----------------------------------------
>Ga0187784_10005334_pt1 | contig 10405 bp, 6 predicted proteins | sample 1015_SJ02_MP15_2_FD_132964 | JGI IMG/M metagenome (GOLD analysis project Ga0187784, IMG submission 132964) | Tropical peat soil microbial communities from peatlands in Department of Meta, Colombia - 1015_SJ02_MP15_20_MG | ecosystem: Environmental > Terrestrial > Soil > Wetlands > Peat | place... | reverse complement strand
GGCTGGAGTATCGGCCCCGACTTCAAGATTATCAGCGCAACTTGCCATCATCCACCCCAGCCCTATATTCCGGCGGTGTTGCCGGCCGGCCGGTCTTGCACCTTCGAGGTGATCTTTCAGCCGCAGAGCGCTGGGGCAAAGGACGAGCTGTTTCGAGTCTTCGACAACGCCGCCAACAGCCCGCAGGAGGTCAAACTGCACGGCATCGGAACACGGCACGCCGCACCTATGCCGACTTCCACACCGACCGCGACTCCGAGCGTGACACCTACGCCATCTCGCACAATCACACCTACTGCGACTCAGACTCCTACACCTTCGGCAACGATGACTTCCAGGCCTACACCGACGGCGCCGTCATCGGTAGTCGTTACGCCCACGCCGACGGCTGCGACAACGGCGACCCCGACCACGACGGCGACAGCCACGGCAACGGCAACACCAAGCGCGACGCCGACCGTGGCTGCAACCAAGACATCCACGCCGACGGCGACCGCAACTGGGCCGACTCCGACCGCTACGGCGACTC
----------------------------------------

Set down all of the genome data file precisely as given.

>Ga0187784_10005334_pt1 | contig 10405 bp, 6 predicted proteins | sample 1015_SJ02_MP15_2_FD_132964 | JGI IMG/M metagenome (GOLD analysis project Ga0187784, IMG submission 132964) | Tropical peat soil microbial communities from peatlands in Department of Meta, Colombia - 1015_SJ02_MP15_20_MG | ecosystem: Environmental > Terrestrial > Soil > Wetlands > Peat | place... | reverse complement strand
GGCTGGAGTATCGGCCCCGACTTCAAGATTATCAGCGCAACTTGCCATCATCCACCCCAGCCCTATATTCCGGCGGTGTTGCCGGCCGGCCGGTCTTGCACCTTCGAGGTGATCTTTCAGCCGCAGAGCGCTGGGGCAAAGGACGAGCTGTTTCGAGTCTTCGACAACGCCGCCAACAGCCCGCAGGAGGTCAAACTGCACGGCATCGGAACACGGCACGCCGCACCTATGCCGACTTCCACACCGACCGCGACTCCGAGCGTGACACCTACGCCATCTCGCACAATCACACCTACTGCGACTCAGACTCCTACACCTTCGGCAACGATGACTTCCAGGCCTACACCGACGGCGCCGTCATCGGTAGTCGTTACGCCCACGCCGACGGCTGCGACAACGGCGACCCCGACCACGACGGCGACAGCCACGGCAACGGCAACACCAAGCGCGACGCCGACCGTGGCTGCAACCAAGACATCCACGCCGACGGCGACCGCAACTGGGCCGACTCCGACCGCTACGGCGACTC